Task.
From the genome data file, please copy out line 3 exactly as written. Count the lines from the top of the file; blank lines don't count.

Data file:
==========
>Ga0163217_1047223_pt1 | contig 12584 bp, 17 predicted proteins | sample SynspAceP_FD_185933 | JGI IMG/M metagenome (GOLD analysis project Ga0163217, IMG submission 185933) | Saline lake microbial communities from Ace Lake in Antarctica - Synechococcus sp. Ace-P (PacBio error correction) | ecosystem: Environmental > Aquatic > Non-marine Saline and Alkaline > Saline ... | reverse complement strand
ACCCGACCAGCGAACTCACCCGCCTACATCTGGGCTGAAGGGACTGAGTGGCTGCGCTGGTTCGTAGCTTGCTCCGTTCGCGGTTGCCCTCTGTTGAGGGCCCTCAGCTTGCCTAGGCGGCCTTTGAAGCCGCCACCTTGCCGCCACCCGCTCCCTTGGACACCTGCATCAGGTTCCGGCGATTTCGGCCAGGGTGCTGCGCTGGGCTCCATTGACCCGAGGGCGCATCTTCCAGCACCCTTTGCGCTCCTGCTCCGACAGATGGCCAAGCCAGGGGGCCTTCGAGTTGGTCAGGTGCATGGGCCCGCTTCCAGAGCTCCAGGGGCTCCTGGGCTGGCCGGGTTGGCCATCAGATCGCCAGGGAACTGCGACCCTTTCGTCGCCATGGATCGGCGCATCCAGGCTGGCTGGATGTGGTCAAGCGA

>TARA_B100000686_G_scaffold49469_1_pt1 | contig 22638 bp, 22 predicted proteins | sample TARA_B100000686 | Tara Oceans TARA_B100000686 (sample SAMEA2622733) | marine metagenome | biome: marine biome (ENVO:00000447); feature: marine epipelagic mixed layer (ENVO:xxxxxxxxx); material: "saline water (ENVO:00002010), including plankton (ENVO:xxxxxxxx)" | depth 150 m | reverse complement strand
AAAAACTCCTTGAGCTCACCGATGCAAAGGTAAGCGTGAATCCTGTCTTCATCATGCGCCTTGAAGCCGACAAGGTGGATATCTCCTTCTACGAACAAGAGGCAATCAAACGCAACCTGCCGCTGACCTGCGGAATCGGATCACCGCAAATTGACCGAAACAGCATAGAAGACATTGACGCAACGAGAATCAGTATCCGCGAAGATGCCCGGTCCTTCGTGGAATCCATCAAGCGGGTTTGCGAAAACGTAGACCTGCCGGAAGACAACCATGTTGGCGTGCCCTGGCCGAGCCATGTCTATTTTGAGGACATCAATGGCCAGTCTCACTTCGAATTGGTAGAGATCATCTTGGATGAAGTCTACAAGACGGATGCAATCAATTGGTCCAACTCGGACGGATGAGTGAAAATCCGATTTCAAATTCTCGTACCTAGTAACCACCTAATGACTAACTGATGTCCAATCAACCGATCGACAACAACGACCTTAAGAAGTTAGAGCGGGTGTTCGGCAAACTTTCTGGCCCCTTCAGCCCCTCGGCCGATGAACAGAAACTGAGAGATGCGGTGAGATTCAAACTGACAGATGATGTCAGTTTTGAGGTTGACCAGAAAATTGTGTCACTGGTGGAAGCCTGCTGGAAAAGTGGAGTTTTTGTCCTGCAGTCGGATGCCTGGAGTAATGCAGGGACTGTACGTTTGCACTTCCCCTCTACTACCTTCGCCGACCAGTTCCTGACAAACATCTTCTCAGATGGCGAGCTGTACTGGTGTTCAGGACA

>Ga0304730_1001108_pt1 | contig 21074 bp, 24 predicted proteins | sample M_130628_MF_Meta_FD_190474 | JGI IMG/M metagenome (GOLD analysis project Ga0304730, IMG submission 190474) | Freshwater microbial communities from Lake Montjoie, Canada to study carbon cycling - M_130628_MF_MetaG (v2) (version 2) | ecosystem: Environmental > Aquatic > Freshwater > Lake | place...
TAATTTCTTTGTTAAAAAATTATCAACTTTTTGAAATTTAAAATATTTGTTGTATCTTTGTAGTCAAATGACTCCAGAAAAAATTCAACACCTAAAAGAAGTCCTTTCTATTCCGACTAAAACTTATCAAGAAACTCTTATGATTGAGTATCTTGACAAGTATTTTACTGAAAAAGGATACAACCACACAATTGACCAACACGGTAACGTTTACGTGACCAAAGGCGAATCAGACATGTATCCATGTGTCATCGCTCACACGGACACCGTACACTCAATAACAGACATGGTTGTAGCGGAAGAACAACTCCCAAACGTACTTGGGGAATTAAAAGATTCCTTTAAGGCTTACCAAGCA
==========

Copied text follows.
>TARA_B100000686_G_scaffold49469_1_pt1 | contig 22638 bp, 22 predicted proteins | sample TARA_B100000686 | Tara Oceans TARA_B100000686 (sample SAMEA2622733) | marine metagenome | biome: marine biome (ENVO:00000447); feature: marine epipelagic mixed layer (ENVO:xxxxxxxxx); material: "saline water (ENVO:00002010), including plankton (ENVO:xxxxxxxx)" | depth 150 m | reverse complement strand